waiting in line 8 hours to buy a single pint of beer.
That beer is Pliny the Younger. Maybe it's a great beer; maybe there are better beers. What strikes me about the story is this: it's probably the most cultish drink in the world. Who waits in line 8 hours to drink any wine or whiskey?
And it costs $4.75.
No wonder men in their 20s prefer craft beer to wine, a development that has the Wine Market Council a little anxious about the future.
All of the world's most-sought wines are out of reach of not just 20-somethings, but all middle-class wine lovers. It doesn't make economic sense for a wine lover to drink first-growth Bordeaux or Domaine Romanée Conti or Screaming Eagle, and this has been the case for more than a decade. There are many wine lovers in their mid-30s who have never tasted, and will never taste, what are considered the top wines in the world.
DRC co-owner Aubert de Villaine recently whined to Wine Searcher that he doesn't like being in the category of a luxury product, and even "Romanée-Conti [the most exalted cuvée] should be at a price where consumers buy it and drink it."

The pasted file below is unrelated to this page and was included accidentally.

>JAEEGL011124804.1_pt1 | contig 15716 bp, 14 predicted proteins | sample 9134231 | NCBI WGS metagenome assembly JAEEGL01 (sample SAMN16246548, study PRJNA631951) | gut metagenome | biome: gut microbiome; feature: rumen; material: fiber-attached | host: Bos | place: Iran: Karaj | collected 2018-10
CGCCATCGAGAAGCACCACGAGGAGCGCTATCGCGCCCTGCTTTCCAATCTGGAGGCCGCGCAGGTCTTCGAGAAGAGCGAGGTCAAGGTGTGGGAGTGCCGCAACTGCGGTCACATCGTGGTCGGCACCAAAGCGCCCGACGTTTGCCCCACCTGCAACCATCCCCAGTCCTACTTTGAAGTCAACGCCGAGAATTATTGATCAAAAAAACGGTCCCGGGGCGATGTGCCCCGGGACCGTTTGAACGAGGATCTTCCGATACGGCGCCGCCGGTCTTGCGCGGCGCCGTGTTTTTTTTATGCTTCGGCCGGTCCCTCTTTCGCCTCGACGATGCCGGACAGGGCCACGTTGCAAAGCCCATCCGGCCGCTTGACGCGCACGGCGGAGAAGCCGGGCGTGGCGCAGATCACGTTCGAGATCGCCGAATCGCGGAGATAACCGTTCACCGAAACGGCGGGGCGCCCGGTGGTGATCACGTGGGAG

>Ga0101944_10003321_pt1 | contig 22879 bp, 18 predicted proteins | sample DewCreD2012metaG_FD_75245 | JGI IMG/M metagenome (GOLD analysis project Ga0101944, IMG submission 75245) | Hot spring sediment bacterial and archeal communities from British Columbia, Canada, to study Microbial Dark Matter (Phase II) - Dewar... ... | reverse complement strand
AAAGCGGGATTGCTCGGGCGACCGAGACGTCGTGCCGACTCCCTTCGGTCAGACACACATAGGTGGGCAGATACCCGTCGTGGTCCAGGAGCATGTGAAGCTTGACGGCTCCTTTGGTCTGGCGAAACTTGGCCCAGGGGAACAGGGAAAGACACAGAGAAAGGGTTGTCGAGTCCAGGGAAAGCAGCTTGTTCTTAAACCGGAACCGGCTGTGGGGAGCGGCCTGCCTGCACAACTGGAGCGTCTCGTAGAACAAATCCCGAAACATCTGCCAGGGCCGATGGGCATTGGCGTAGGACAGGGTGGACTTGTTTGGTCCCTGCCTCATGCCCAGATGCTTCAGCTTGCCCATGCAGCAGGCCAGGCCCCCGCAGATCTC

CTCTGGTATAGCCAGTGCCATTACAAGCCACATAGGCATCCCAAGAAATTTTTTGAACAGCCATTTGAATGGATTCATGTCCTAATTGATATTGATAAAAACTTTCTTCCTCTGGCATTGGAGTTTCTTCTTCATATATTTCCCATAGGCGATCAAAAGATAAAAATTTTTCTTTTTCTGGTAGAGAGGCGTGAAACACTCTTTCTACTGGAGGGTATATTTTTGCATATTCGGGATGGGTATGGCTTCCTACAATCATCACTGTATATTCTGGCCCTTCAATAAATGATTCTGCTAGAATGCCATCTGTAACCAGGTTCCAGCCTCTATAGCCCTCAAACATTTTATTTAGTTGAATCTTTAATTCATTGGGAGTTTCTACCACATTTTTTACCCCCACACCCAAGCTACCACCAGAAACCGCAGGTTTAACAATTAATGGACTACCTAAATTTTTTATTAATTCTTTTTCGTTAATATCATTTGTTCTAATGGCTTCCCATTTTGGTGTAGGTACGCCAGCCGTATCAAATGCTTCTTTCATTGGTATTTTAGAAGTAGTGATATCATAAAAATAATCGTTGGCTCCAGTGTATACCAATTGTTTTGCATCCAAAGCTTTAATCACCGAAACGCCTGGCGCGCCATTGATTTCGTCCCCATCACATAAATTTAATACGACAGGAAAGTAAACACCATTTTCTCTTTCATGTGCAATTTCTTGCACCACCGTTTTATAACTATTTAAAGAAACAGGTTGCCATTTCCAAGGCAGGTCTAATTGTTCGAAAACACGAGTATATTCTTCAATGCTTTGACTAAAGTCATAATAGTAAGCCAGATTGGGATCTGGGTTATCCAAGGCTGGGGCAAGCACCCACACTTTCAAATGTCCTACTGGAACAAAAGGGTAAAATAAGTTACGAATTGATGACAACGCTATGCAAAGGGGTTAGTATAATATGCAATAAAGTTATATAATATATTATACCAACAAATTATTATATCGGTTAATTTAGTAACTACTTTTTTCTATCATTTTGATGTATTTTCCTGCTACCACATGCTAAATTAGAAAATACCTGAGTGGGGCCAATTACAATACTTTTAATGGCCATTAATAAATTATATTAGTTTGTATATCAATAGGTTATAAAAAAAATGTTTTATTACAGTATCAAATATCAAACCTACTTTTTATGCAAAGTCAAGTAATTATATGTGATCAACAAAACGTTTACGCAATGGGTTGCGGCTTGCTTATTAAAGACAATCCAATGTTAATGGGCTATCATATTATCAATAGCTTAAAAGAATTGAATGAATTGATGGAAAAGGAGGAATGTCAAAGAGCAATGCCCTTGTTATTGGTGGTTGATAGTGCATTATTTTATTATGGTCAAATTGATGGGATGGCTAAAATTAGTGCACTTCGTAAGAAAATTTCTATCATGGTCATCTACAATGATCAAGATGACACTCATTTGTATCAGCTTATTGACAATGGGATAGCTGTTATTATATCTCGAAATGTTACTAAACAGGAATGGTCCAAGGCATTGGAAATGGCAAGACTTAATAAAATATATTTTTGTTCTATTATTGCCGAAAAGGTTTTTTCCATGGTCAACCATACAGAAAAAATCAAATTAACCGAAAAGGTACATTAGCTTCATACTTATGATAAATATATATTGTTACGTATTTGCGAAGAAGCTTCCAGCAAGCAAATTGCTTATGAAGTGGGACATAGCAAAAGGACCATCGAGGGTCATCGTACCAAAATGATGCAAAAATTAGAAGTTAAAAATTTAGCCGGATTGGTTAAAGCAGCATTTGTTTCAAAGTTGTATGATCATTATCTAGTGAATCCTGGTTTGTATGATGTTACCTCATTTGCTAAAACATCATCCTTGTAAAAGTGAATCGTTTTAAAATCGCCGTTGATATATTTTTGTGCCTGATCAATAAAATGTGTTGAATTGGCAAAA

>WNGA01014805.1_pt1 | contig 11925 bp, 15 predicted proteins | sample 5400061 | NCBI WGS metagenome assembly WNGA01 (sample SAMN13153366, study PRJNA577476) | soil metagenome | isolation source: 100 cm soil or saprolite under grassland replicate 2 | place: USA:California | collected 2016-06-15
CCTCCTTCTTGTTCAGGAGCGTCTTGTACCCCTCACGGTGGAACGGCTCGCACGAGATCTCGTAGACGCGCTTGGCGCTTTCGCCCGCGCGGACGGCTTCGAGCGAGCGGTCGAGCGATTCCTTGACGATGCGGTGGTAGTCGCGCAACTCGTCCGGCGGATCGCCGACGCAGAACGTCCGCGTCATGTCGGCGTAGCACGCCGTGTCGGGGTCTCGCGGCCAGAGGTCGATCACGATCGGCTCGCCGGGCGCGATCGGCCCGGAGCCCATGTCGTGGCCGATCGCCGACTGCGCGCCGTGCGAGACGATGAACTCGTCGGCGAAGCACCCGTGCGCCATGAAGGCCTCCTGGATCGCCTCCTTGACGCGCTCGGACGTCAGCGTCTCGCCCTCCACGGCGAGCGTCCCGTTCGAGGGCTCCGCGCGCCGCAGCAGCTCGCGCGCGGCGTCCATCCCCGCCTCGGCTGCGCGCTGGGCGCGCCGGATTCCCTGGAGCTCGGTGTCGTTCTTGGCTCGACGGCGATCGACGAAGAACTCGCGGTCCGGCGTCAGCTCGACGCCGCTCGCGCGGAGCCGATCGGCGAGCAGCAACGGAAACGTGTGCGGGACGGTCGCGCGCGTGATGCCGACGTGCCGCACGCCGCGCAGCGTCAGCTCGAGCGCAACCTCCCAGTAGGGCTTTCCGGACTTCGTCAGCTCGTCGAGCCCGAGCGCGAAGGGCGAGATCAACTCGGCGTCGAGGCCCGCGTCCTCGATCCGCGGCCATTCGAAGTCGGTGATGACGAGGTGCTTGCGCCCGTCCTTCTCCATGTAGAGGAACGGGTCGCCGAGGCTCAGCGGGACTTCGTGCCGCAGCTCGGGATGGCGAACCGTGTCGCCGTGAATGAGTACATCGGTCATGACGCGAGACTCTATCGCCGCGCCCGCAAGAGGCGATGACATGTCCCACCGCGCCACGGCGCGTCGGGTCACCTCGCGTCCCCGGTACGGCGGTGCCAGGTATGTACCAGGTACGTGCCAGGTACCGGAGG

Hey buddy, put your wine where your mouth is. You want people to have a chance to drink DRC? How hard would it be for you to work out a deal with a wine bar to do something like Pliny the Younger: to sell 10 cases of wine that people could have for $20 a glass, if they are willing to wait in line for it? You could do it once a year in a different city each time. Imagine the worldwide anticipation -- and the excitement of ordinary wine lovers.
Nobody in the wine industry does this. But they should. It wouldn't hurt the bottom line. We're talking about 10 cases. Many wineries donate that much wine to charity auctions, where it stays safely in the hands of the 1%. How about donating some to middle-class wine lovers?
Such an event would be huge news in the mainstream media. Food for thought.